It's February! Last month, in my speech sessions, I focused on a winter theme, and now I'm so excited that it's February, so I can start a Valentine's Day theme. I usually anchor everything in my speech sessions for a month around one main book that we read over and over until my students know it inside and out. It might seem like that would bore kids, but on the contrary--they love being able to tell me the story by the end of the month.
This week, for Speechy Sunday, I want to share a Valentine's Day activity that will help you foster language and literacy with children. You could use it with your students, children, grandchildren, nieces, nephews, etc. I think it's great fun! Here's how it works.
First, I find a story book about Valentine's Day that I enjoy (one that tells a story and isn't just a picture or rhyming book). I chose "The Biggest Valentine Ever" by Steven Kroll, because I think it works for a large age range (and I work with kids ages 4 to 11 right now). Other good options are "Mouse's First Valentine" by Lauren Thompson (for younger kids - ages 1 to 4, or kiddos with special needs) or "The Day it Rained Hearts" by Felicia Bond for preschool age up.
Then, I read the book by myself first and try to find words in the book that I think my kiddos won't know. I look for words in the text, or even add in some of my own if I don't see any good ones. Next, I underline words I want to teach (yes, I actually write in my book so I won't forget!) and think about how I will quickly teach them as we read. For "The Biggest Valentine Ever" book, I picked these vocabulary words:
surprise, together, decorate, glare, create, satisfied, plan, cooperate,
delighted, different, same, edge
After that, I think about questions I can embed into the story as I read. Usually, I include easy questions like, "What's that?, Where's the mouse?, What are they doing? How do they feel?" as well as harder questions like, "How is that different than before?, What just happened? What do you think will happen next? and Why did he do that?" If I write out my questions ahead of time and use post-its to put them on the exact pages I choose, I do a much better job of matching the right level of question to the right kiddo during my speech sessions (a.k.a. differentiating) than if I am trying to come up with questions on the fly.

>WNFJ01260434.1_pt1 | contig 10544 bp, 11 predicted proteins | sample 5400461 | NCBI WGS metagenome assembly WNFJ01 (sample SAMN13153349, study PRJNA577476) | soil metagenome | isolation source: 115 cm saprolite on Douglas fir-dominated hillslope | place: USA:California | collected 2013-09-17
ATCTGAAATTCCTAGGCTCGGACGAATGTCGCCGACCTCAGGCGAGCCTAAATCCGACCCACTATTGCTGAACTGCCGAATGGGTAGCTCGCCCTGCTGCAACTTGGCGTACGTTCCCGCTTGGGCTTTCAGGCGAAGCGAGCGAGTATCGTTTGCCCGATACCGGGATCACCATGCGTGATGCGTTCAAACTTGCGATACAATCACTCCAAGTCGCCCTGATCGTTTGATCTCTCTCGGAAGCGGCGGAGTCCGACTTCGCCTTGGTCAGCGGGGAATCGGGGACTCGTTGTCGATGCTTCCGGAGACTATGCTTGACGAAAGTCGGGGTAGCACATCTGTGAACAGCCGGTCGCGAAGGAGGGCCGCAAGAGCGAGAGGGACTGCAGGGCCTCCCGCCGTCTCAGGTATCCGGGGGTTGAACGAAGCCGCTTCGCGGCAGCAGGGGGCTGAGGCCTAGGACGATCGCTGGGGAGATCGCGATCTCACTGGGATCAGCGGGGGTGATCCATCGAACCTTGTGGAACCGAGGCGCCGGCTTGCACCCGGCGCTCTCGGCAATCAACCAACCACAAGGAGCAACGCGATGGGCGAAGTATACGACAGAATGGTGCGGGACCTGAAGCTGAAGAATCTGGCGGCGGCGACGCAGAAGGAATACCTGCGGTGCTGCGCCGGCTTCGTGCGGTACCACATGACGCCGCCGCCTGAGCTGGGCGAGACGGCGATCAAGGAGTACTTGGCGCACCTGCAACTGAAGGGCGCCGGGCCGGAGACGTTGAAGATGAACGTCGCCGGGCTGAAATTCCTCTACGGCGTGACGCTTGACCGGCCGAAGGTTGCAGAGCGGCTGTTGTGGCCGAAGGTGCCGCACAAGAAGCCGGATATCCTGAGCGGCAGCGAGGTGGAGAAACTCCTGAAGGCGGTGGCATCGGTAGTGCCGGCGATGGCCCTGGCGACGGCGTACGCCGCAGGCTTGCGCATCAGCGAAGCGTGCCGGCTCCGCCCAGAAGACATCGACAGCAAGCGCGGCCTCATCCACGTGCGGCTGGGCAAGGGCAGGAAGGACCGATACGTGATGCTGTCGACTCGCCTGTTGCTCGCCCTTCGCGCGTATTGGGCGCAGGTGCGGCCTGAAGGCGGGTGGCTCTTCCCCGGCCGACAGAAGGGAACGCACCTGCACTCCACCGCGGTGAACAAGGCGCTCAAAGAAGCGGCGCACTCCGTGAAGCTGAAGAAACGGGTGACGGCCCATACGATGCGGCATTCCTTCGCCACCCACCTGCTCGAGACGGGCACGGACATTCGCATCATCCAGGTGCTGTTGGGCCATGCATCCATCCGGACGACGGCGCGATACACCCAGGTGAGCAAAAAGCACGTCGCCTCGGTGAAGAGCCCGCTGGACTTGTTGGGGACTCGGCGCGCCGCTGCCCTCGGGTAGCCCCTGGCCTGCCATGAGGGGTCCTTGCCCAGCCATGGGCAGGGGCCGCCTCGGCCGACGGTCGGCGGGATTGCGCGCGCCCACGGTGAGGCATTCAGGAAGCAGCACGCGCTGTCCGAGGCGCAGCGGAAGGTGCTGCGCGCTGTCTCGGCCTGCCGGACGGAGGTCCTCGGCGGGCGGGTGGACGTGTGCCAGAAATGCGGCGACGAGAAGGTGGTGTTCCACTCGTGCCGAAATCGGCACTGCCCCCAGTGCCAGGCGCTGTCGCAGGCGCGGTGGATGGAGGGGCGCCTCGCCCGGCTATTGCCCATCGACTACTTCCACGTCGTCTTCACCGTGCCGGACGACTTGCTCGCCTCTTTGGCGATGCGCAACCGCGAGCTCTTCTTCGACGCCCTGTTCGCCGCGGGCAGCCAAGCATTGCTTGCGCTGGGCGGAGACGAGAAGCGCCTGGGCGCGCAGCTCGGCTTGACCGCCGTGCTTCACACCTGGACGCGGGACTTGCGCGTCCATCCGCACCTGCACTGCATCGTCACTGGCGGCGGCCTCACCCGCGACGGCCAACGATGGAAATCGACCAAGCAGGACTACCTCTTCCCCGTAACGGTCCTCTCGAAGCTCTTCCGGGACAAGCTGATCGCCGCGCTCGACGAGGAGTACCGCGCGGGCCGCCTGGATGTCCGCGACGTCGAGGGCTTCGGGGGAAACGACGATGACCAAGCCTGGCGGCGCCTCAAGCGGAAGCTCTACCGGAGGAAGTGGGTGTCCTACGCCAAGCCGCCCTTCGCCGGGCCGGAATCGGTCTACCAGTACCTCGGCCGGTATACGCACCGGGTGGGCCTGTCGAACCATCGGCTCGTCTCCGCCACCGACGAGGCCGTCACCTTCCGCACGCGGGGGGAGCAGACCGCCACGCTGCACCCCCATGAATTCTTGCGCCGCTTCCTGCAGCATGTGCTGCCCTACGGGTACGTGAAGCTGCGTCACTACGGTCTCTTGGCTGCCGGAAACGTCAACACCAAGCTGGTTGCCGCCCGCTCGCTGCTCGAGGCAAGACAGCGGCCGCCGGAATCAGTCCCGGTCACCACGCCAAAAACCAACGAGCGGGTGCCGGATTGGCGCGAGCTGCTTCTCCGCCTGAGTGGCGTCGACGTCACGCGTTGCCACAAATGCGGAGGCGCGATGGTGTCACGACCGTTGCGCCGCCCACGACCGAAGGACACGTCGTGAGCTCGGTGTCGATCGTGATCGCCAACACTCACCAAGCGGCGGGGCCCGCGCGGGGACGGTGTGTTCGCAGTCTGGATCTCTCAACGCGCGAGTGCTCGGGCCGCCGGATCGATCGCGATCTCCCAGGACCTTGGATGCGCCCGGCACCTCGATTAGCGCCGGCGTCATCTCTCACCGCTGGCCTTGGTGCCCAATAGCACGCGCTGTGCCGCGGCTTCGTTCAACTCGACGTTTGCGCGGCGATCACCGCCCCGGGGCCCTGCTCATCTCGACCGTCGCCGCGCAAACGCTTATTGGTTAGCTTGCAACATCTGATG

Next, I come up with 2-step directions to throw in for kids working on listening skills, and make a list of words that might be difficult to pronounce (often /r/ and /s/ words, depending on the students) for my articulation students so that I can embed articulation practice (working on certain speech sounds) into my session for them, as well. (This is optional if your kiddo doesn't need help with following directions or articulation).
Finally, I find an engaging activity that goes with the story (a craft or game related to the story), and voila! I am ready for a month of speech language sessions anchored by a story.
For this book, I chose to cut out hearts of all different sizes so that my students could glue them together to create a mouse-shaped valentine just like the boys in the story did. (The first session, we'll create the Valentine by gluing the hearts together, and the next session, we'll decorate it with glitter and glue.) I tried this with my daughter first to see if we could fit the story and craft in one 30 minute session, and, hooray, we could. Fun!
If you try this activity, let me know how it goes! I'd love to hear what words your kiddos learned from you and what questions they were able to answer with your help!
What great Valentine's Day activity do you like to do with the children in your life? Link to it or tell me about it below! (Also, if you'd like the list of questions and directions I used with this book, leave me a comment and I'll send it to you.)
|Flanna's mouse Valentine. Cute!|